October 23, 2019

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Best Practices for Identifying and Supporting High-Achieving Rural Students

This guest post was written by Jennifer Glynn, Ph.D. who is the Director of Research at the Jack Kent Cooke Foundation. 

 Almost one in five school children—some 9 million nationwide—live in rural areas. Many of these students have far fewer resources than their suburban counterparts and receive far less national attention than urban ones. At the Jack Kent Cooke Foundation, we aim to change that, both by calling attention to the need to increase opportunities for rural students and by supporting programs that are leading the way in doing so. 

As highlighted in our new report, “Small Town, Big Talent,” rural students are both high achieving and underserved. They graduate from high school at rates above the national average, but are less likely than their peers elsewhere in the country to enroll in college immediately after graduation. This disconnect between K-12 and postsecondary achievement can disadvantage communities that often are struggling to attract and retain talent.

In our new report, we highlight promising practices and programs that can serve as models for expanding opportunities for academically talented students in rural America. To reach their full potential, academically talented students require advanced support, opportunities, and resources that far too many schools lack. Rural schools, with smaller enrollments and fewer resources, face additional challenges providing for their brightest students.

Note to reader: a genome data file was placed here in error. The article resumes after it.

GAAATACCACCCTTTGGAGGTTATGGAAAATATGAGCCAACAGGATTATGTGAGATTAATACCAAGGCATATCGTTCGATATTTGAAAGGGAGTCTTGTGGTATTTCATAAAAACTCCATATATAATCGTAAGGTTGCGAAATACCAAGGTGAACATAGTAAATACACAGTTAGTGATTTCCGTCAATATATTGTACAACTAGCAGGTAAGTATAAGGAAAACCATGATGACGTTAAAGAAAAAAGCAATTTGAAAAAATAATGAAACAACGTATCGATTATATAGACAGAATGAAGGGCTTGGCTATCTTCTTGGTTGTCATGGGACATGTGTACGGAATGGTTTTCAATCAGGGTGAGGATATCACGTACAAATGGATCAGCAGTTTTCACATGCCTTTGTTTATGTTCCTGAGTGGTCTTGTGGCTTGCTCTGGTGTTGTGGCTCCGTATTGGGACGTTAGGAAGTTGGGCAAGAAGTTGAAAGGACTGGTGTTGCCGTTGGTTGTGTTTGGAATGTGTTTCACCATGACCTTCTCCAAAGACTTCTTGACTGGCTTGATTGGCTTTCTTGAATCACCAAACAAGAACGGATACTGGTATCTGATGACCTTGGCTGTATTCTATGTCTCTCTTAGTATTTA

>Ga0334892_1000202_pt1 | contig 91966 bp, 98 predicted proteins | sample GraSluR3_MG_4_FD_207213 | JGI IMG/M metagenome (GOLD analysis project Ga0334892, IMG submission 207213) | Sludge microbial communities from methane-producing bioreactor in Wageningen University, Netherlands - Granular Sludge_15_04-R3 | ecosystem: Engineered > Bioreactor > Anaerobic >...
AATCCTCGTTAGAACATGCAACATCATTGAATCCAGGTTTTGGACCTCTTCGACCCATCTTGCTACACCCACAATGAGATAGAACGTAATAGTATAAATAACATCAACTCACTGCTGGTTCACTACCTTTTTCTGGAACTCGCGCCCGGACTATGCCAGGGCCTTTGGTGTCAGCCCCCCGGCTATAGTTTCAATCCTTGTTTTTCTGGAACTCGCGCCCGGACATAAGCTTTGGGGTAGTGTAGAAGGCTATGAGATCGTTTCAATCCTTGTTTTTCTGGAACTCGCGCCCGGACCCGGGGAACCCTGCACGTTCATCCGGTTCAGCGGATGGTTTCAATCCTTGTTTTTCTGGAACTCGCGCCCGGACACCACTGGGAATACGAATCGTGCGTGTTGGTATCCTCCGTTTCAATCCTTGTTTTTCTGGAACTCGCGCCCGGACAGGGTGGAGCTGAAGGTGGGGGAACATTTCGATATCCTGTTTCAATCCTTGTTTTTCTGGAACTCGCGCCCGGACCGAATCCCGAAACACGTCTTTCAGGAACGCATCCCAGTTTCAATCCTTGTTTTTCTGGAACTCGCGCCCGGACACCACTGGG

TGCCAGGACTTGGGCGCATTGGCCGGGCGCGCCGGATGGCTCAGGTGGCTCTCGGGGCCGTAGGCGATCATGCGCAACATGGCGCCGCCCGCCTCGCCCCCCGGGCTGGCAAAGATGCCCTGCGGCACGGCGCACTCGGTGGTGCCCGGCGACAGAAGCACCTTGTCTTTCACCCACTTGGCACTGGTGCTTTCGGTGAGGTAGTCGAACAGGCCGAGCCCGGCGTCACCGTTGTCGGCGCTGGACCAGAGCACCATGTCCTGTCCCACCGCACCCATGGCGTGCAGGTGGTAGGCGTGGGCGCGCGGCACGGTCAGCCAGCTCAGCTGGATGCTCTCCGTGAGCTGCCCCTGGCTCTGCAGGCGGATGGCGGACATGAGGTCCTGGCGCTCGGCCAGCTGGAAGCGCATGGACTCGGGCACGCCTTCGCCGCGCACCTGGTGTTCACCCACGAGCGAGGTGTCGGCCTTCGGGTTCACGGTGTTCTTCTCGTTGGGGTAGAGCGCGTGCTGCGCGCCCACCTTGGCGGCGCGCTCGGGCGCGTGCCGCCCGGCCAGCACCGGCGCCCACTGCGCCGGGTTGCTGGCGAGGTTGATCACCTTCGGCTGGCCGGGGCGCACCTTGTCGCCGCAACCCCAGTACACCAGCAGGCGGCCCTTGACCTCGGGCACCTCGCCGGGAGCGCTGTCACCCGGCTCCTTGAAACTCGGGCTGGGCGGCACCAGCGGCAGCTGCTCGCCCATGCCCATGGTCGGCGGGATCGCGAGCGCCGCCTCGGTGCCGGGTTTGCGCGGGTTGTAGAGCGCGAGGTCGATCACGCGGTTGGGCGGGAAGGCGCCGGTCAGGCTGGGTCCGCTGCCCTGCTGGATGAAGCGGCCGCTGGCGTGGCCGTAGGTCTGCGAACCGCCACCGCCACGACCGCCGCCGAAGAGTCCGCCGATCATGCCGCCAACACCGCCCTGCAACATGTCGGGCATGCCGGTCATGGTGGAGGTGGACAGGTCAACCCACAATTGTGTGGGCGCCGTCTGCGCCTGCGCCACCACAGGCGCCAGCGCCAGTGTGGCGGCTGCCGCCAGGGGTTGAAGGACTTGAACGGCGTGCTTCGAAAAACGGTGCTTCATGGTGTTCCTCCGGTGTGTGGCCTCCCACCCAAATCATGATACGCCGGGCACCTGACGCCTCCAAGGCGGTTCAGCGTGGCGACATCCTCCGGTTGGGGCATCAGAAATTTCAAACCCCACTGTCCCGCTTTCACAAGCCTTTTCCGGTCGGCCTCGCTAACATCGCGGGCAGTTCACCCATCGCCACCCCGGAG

Since 2012, the Cooke Foundation has supported educational enrichment in rural areas by awarding over $3.3 million in grants to outstanding organizations that support rural students in Alaska, Iowa, Indiana, Maine, Mississippi, North Carolina, Tennessee, and Virginia. In 2017, the Foundation formalized our strategy for rural program support by establishing the Rural Talent Initiative grant program. This report draws on the deep experience of six grantees and findings from the research community to offer 14 recommendations of best practices for identifying promising rural students, providing them with academic services, and meeting the social and emotional needs of promising rural students.

 James Madison University’s Valley Scholars Program, for example, has learned that it’s critical to not only create local enrichment opportunities but to also widen students’ vision of what’s possible. They expose scholars to a wide range of college and career options and help them build social capital that doesn’t accrue naturally in sparsely populated areas. “Our goal is to support Valley Scholars in becoming leaders in their communities.” Shaun Mooney, director of the Valley Scholars Program, told us. “We are intentional about creating opportunities for learning inside and outside of their communities to expose them to new ideas, experiences, and people.”

All the organizations interviewed for the report also stressed the importance of recognizing that no two communities are the same. “When you know one rural area, you [only] know one rural area,” said Tamra Stambaugh, director of Vanderbilt University’s Programs for Talented Youth. Some rural communities are adjacent to outer suburbs, while others are hundreds of miles away from the nearest town or city. Some have differentiated economies, while others are dependent upon a single industry, such as farming, fishing, mining, logging, or tourism. All of those factors impact the resources and opportunities available to students.

Just as there is no one-size-fits-all solution for addressing need in urban schools, organizations must take a varied approach to increasing services for rural school children. We hope this report will inspire national organizations, educators, and federal and state policymakers—and provide much-needed guidance on how to deepen their work in rural communities. Ultimately, the entire nation will benefit from developing its young rural talent, and it is our intent for this report to serve as a useful blueprint to do so.


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